4.2. Determination of Antimicrobial Activity

The following strains of bacteria were used as test organisms in this study: Staphylococcus aureus (ATCC 25923), Bacillus subtilis (ATCC 6633), Bacillus cereus (ATCC 10987), and Escherichia coli (ATCC 25922). All the bacteria used were obtained from the American Type Culture Collection (ATCC). Cultures were stored at 4 °C and subcultured every 15 days. The minimal inhibitory concentration (MIC) was determined by the broth microdilution method using 96-well micro-titer plates [39]. A series of dilutions of the tested compounds was used in the experiment against every microorganism. The starting solutions of tested compounds were obtained by measuring off a certain quantity of the compounds and dissolving it in 5% DMSO. The MIC was determined with resazurin. The inoculated plates were incubated at 37 °C for 24 h. Resazurin is an oxidation–reduction indicator used for the evaluation of microbial growth. It is a blue non-fluorescent dye that becomes pink and fluorescent when reduced to resorufin by oxidoreductases within viable cells. The boundary dilution without any changing in color of resazurin was defined as the MIC for the tested microorganism at a given concentration. As a positive control of growth inhibition, streptomycin was used. A 5% DMSO solution was used as a negative control for the influence of the solvents.

4.3. Evaluation of Cytotoxicity

Cell line cells were obtained from the American Type Culture Collection. Human cervical adenocarcinoma HeLa, human chronic myelogenous leukemia K562, non-small cell lung carcinoma A549, human colon carcinoma LS174, pancreatic carcinoma PaCa-2, and normal human lung fibroblast MRC-5 cell lines were grown in RPMI-1640 medium with 10% fetal bovine serum, L-glutamine, and penicillin–streptomycin solution. Cells were plated into the 96-well cell culture plates. Cells were incubated at 37 °C in CO2 incubator. Adherent cell lines were incubated for 20 h before addition of tested compounds. Two hours before addition of compounds, K562 cells were seeded into 96-well plates. The tested compounds were applied at five different concentrations ranging from 10 to 300 µM for 72 h. Thereafter, the survival of cells was determined by MTT assay in accordance with the protocol established by Mosmann [40] and Ohno and Abe [41]. The solution of MTT was added to blank and cell samples. The plates were incubated for 5 h at 37 °C, and then 10% solution of sodium dodecyl sulfate was added to the wells. The absorbance was measured at 570 nm using Thermo Scientific Multiskan EX plate reader. Three independent experiments were performed.

4.4. Molecular Docking

Molecular docking experiments were prepared using AutoDockTools and were performed using AutoDock 4 [42]. Structures of target molecules were obtained from, and were prepared by first removing co-crystalized substrates, ions, and water molecules, followed by calculating Gasteiger charges and removing non-polar hydrogens. Structures of investigated molecules were optimized using PM7 method of MOPAC2016 [43], but Gasteiger charges were calculated for use in docking experiments. Each co-crystalized substrate was re-docked to its original parent molecule to obtain reference value of binding energy and to validate the applied method. Grid maps were calculated using cube-shaped grid boxes 60 pts wide for protein targets and 40 pts wide for DNA target (1 pt = 0.375 A). Grid boxes were centered using coordinates of co-crystalized substrates. Each experiment consisted of 10 hybrid genetic algorithm–local search runs, with 2.5 × 107 energy evaluations per run.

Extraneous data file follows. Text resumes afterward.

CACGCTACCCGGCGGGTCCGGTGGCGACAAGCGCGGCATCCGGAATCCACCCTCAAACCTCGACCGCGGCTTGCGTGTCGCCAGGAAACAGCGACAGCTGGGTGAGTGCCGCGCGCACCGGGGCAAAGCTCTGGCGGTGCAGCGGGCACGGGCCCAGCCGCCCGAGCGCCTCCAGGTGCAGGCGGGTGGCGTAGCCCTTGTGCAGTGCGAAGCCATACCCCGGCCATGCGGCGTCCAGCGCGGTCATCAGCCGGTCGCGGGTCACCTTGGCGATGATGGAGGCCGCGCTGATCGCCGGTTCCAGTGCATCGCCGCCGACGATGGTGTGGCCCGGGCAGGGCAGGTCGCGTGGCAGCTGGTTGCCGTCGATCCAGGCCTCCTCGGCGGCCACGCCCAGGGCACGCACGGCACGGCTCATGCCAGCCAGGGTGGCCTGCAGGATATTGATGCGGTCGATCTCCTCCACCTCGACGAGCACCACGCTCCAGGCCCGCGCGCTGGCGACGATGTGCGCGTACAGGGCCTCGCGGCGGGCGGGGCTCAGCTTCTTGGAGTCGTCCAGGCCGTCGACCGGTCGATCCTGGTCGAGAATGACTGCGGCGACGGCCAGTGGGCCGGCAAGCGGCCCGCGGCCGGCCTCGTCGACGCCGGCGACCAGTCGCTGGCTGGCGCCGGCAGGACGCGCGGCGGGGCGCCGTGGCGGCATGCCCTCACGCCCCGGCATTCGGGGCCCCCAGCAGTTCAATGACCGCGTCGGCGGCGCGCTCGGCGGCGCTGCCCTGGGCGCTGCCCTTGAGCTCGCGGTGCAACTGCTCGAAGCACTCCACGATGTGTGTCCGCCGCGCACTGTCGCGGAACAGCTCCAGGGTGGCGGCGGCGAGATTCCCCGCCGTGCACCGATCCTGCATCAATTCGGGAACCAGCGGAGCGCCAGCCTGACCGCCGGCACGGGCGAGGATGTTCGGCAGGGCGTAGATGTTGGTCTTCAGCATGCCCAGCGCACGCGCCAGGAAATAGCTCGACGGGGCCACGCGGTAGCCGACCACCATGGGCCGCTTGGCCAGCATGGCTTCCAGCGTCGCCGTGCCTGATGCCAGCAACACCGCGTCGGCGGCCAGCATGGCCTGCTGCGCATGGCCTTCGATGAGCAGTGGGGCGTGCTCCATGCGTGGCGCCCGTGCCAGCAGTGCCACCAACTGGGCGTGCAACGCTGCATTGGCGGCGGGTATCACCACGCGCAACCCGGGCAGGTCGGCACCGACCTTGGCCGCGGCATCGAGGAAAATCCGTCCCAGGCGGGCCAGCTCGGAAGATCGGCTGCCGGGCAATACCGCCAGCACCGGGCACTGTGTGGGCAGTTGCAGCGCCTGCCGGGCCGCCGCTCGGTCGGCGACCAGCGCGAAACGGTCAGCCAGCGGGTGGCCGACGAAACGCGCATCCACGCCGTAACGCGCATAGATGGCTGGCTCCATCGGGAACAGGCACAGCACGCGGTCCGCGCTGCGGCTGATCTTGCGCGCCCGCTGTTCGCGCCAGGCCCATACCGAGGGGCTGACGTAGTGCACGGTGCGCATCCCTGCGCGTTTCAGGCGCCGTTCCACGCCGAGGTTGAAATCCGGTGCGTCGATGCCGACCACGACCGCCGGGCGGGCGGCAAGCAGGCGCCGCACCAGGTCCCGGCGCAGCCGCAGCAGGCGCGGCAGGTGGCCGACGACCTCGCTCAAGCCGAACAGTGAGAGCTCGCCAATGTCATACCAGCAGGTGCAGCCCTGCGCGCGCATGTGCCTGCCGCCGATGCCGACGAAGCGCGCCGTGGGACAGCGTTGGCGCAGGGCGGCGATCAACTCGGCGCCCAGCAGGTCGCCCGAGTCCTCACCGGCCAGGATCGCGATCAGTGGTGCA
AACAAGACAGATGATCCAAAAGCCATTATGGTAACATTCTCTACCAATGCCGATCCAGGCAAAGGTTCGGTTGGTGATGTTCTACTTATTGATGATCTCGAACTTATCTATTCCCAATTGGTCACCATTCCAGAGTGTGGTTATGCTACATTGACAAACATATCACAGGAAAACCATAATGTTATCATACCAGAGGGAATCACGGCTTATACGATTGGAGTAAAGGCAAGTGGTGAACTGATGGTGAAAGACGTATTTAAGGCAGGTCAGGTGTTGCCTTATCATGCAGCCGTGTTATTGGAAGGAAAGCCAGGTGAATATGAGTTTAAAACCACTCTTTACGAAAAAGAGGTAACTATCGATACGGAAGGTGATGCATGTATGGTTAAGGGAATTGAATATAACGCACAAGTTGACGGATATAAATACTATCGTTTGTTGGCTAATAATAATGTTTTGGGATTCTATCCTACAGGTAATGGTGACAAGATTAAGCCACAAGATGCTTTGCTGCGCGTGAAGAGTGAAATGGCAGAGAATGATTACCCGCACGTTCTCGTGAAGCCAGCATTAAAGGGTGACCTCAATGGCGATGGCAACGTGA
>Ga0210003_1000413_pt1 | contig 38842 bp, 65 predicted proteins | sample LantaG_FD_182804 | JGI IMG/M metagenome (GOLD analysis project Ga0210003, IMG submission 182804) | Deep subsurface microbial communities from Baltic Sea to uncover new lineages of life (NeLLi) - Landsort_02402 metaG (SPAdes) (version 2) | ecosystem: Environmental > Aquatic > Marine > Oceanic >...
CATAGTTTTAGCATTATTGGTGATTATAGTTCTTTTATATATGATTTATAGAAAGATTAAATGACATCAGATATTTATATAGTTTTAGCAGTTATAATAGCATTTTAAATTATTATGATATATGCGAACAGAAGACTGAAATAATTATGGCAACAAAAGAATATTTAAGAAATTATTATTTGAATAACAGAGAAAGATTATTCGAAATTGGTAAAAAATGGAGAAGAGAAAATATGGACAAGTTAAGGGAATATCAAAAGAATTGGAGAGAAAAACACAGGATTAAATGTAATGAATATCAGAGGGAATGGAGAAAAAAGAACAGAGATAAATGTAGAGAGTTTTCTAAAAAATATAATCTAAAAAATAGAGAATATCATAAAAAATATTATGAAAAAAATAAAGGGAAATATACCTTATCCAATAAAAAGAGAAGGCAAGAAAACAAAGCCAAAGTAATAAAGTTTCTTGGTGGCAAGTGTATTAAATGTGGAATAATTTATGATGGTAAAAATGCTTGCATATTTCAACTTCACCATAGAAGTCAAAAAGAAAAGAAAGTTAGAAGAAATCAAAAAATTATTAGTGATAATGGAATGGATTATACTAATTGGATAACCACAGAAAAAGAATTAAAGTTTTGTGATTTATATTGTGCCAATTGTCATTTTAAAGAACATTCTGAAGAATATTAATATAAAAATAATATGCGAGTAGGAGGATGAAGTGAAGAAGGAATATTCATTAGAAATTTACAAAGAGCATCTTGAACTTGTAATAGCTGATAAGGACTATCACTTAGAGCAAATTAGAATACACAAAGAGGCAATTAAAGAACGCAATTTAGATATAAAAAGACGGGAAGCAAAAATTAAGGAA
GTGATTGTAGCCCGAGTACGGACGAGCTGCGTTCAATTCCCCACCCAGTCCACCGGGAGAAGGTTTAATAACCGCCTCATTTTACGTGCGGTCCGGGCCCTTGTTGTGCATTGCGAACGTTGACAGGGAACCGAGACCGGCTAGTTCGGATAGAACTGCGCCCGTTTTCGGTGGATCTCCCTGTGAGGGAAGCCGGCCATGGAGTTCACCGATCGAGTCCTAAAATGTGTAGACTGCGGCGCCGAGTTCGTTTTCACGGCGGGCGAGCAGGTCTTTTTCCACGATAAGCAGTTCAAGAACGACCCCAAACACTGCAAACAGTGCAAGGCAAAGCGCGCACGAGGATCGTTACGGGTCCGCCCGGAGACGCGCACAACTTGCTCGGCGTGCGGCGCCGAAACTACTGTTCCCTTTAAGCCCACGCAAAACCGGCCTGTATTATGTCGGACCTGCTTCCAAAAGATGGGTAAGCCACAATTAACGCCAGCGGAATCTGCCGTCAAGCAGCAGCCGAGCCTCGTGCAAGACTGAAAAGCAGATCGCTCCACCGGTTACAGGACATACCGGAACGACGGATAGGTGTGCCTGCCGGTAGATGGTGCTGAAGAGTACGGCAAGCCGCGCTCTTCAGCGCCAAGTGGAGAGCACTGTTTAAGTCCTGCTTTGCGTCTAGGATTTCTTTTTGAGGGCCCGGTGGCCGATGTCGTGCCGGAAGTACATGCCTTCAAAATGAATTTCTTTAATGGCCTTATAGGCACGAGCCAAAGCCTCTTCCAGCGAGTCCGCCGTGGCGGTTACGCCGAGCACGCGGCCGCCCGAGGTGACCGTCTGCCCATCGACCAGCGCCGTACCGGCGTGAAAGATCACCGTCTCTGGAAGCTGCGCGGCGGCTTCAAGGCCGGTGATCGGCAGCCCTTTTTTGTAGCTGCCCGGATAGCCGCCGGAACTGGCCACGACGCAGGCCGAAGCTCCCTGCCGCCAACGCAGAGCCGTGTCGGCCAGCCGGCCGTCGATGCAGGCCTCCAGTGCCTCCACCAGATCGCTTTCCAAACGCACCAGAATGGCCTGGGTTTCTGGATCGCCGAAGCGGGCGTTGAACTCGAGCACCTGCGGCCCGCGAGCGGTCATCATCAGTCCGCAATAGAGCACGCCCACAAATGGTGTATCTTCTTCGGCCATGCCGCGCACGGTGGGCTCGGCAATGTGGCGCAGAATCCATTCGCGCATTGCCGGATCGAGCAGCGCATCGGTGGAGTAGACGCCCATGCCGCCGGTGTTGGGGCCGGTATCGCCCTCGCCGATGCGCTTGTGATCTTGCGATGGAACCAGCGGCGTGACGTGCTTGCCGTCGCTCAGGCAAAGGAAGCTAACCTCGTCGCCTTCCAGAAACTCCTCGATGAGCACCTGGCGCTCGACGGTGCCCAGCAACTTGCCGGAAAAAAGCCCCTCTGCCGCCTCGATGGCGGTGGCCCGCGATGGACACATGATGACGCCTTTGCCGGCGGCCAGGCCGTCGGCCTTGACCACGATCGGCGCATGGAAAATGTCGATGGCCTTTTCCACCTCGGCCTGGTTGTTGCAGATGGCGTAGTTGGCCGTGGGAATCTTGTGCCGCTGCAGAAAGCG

The two-point attractor and flexible side chain approaches [32] are two types of covalent docking methods that can be used with AutoDock 4. Both methods use precalculated grid maps and atom probes to speed up the scoring process. However, they simulate ligand conformations in different ways during the scoring process. In this paper, we used the flexible side chain method. This approach uses tethered docking to mimic the way covalent ligands are bound in the pocket. For this plan to work, the electrophilic center of the ligand must bond to the two nucleophilic atoms at the ends of the protein. By figuring out the right SMARTS pattern, these two atoms are put on top of the right residue atoms in the protein to make the structure that is wanted. The bound ligand is then treated as a flexible residue, and the standard AutoDock 4 method for flexible residues is used to look at its different shapes in the pocket. With the aid of the scripts provided by the AutoDock 4 website [44], the ei ligand and cysteine and serine residues were overlapped. Subsequently, the receptor grid maps were calculated with the AutoGrid4 software, mapping the receptor interaction energies using the ligand atom types as probes. The grid of 60 Å × 60 Å × 60 Å with 0.375 Å spacing was centered on the coordinates of the ligand originally present in the Gyrase B and topoisomerase II beta. Finally, the actual docking was attained for the ei ligand, keeping the cysteine and serine residues as flexible. This permitted the sampling of the torsional flexibility within the receptors.